Grow Your Design Skills On and Off the Court
Lessons Learned from Steph Curry
It’s incredible to most people what Steph Curry is capable of doing. He can dribble around other players, execute acrobatic twists and turns, finish shots in dramatic fashion, all without even breaking a sweat (so it seems). To most people, what Steph Curry does seems “impossible.” He is an artist on the court and he is one of the most creative basketball players ever.
Work Doesn’t Start and Stop on the Court
Whether it’s basketball, painting, cooking, or any other creative profession, witnessing true creativity is inspiring to others.
“How did they come up with that brilliant idea? … How did they create that masterpiece?”
What people don’t see is the boring stuff — the years of practice the artist has endured to get where they are. For years they have been exercising their creative muscles so that in the most critical moment they can execute at their best.
The most creative people are those that focus on fine-tuning their craft. They “hit the gym” and flex their creative muscles regularly to be sure they’re skills are the best they can be.
💪 Your Creative Muscles and 📈 as a Designer
In the same way that athletes like Steph Curry lift weights and run drills to get better/faster/stronger, designers should be practicing and constantly striving for perfection. Most designers are told to focus their learning on things like color, form vs. function, typography, balance, etc. which are all critical for designers. However, there are other skills that are not always discussed that distinguish the good from the great. Here is a list of other areas designers can focus on to get better:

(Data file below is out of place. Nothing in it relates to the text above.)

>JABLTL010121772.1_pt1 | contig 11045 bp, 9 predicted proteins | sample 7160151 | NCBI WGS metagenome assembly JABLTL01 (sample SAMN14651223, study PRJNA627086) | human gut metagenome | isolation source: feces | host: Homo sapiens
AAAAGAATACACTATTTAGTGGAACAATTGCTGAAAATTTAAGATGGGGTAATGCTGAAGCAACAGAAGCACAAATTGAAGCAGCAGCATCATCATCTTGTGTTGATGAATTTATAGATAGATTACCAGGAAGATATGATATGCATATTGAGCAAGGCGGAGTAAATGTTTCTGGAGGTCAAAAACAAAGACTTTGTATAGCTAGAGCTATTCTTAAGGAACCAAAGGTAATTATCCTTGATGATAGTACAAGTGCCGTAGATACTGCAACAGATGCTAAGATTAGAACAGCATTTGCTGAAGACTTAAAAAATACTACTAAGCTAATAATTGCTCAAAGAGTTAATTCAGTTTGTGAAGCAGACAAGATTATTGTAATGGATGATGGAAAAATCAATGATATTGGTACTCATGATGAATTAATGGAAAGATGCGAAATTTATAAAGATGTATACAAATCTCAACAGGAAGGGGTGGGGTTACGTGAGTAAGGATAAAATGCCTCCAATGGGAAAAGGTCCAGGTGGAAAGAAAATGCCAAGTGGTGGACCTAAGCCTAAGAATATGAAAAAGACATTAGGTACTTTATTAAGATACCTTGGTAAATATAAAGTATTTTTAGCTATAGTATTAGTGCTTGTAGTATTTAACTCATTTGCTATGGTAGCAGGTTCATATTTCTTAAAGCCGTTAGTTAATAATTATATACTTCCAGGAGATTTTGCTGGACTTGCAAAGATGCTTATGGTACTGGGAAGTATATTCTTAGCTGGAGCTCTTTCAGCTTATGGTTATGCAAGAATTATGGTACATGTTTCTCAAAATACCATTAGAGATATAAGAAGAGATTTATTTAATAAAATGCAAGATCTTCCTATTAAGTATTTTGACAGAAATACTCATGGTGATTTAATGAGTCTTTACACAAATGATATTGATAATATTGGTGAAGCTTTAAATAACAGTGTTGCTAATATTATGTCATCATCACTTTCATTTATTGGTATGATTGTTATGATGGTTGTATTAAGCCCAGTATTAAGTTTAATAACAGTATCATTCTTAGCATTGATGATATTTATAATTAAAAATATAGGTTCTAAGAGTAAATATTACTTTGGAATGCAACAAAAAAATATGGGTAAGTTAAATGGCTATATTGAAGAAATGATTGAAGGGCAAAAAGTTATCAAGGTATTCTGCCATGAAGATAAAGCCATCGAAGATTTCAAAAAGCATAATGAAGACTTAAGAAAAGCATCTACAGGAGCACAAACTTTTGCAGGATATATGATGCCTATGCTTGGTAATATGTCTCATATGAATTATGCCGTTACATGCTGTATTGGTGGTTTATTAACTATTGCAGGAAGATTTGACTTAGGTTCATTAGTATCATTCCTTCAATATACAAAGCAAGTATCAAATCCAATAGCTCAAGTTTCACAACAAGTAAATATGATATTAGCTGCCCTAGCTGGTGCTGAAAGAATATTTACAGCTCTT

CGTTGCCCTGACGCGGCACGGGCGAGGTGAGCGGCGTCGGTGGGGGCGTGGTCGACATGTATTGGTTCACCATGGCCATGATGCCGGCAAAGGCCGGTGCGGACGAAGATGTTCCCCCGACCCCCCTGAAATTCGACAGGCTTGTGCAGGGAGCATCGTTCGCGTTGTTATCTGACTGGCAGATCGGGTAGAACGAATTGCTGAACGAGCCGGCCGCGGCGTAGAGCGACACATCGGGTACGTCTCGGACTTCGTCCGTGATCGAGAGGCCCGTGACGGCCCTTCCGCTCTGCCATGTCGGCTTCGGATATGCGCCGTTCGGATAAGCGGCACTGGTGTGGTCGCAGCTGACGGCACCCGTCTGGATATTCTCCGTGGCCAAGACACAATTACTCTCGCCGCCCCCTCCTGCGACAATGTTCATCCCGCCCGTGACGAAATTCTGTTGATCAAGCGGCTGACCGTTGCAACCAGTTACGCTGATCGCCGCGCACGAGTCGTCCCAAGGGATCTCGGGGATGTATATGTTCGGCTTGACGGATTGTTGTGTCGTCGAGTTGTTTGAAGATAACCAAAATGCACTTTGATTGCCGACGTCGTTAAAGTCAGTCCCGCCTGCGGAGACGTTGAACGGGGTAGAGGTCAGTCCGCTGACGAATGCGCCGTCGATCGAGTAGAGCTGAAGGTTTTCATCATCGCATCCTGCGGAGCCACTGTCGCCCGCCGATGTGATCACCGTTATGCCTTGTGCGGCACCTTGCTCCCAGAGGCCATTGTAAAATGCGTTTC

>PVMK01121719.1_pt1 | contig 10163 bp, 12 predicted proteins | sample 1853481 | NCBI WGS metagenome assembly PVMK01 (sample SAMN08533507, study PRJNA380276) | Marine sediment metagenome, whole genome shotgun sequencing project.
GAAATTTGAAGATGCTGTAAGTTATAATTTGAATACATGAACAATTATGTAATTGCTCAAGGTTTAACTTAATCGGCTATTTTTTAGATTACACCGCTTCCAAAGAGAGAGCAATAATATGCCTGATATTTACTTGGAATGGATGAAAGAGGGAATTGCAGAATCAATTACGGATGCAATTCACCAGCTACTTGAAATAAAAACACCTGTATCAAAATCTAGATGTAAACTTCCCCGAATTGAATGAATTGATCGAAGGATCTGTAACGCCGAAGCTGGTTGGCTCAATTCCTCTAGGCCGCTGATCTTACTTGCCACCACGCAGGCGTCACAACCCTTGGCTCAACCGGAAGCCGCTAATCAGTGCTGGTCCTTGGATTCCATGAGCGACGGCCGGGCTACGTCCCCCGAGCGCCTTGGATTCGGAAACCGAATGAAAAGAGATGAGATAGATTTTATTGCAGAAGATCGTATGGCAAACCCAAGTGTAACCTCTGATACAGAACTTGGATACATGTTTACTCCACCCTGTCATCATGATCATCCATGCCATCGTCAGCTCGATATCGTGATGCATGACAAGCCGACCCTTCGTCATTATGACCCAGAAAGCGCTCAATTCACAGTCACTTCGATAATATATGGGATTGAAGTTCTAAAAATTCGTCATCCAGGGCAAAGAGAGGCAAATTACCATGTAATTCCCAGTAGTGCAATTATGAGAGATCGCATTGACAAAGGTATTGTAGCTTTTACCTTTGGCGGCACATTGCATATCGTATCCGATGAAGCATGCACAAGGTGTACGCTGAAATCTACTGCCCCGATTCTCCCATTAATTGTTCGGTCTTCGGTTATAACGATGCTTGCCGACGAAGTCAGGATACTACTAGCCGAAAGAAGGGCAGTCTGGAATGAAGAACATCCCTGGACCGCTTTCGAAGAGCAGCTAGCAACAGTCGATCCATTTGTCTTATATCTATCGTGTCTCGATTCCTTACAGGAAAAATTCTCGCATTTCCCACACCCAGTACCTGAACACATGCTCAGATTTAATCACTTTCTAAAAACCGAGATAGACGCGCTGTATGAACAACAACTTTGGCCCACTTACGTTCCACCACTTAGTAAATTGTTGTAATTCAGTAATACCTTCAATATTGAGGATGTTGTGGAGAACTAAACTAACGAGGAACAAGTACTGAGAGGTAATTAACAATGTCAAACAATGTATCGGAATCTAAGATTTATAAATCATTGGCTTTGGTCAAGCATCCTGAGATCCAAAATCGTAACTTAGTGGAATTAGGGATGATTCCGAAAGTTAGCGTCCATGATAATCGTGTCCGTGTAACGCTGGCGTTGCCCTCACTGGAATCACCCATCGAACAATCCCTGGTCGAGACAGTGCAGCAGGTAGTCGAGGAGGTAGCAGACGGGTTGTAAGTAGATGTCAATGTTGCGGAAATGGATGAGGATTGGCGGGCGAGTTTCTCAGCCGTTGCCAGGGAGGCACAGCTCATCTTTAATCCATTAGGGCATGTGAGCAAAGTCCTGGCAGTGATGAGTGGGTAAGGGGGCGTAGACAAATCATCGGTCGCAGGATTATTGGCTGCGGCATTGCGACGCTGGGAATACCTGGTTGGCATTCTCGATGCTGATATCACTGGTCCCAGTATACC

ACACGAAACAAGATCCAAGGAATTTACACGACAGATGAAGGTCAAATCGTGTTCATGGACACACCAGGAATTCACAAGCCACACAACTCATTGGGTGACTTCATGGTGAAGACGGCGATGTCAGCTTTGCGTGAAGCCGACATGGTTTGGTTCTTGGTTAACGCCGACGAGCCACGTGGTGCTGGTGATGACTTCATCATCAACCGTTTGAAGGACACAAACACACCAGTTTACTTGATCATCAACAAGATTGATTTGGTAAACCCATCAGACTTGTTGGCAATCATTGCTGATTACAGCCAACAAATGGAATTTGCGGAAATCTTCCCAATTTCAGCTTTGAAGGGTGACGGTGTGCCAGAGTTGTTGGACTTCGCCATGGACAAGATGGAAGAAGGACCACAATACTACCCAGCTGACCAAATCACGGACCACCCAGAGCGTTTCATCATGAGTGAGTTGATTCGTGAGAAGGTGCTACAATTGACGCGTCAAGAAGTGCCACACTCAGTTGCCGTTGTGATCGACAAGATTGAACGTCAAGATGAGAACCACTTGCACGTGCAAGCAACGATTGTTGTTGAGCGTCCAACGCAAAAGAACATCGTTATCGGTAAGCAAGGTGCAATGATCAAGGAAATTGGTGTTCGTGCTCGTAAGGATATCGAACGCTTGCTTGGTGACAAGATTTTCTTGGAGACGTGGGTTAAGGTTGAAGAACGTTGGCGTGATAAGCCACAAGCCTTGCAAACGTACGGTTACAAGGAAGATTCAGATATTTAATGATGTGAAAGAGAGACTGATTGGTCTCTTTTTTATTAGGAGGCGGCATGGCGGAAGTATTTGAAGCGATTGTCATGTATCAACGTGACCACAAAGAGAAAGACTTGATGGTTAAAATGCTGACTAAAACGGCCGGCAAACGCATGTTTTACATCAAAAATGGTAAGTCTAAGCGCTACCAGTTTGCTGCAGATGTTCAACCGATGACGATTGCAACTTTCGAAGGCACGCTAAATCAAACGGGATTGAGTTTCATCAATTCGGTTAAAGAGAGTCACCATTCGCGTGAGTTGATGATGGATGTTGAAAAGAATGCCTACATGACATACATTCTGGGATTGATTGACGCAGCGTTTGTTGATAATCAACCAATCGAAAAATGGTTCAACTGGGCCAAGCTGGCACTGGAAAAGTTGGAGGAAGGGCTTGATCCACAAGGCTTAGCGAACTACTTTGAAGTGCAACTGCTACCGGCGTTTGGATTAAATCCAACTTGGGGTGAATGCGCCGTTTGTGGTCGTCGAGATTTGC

- Always Be Learning — Learn a new program, learn to write code, or learn to prototype your UI. The important thing is to constantly be learning something new. You’ll be surprised how learning new tools and techniques can feed back learnings into your other areas of work.
- Make Mistakes — If you don’t fail you don’t learn. Try things out, make mistakes, and take the lessons with you to future projects.
- Practice at Home — Work on side projects to learn things you might not be able to learn in your day job. Never built one of your designs before? Go home and learn how.
- Surround Yourself with People that Inspire You—The best way to become the best is to learn from the best. If you’re not inspired by the team you’re on, find a new team.
- Speak the Lingo — Communication is critical for designers! Learn to speak the language of your coworkers. Practice pitching your work and get feedback early.
- Ask Questions — When you don’t understand something, ask and learn from someone who does.
- Be Humble — Nobody wants to work with someone who’s too arrogant. Learn to admit when you’re wrong.
- Be Disciplined — Try to find the lesson in everything. Even when a project may seem tedious or uninteresting, find the lesson in it and produce the best work you can.
- Don’t Turn Down a Challenge—take on projects that seem intimidating or daunting at first. These are generally the projects with the most opportunity to learn.
If you haven’t mastered your craft “off the court” you will hit a wall when confronting a challenge. Push yourself harder, flex your creative muscles, find your inner Steph Curry, and get better at what you do.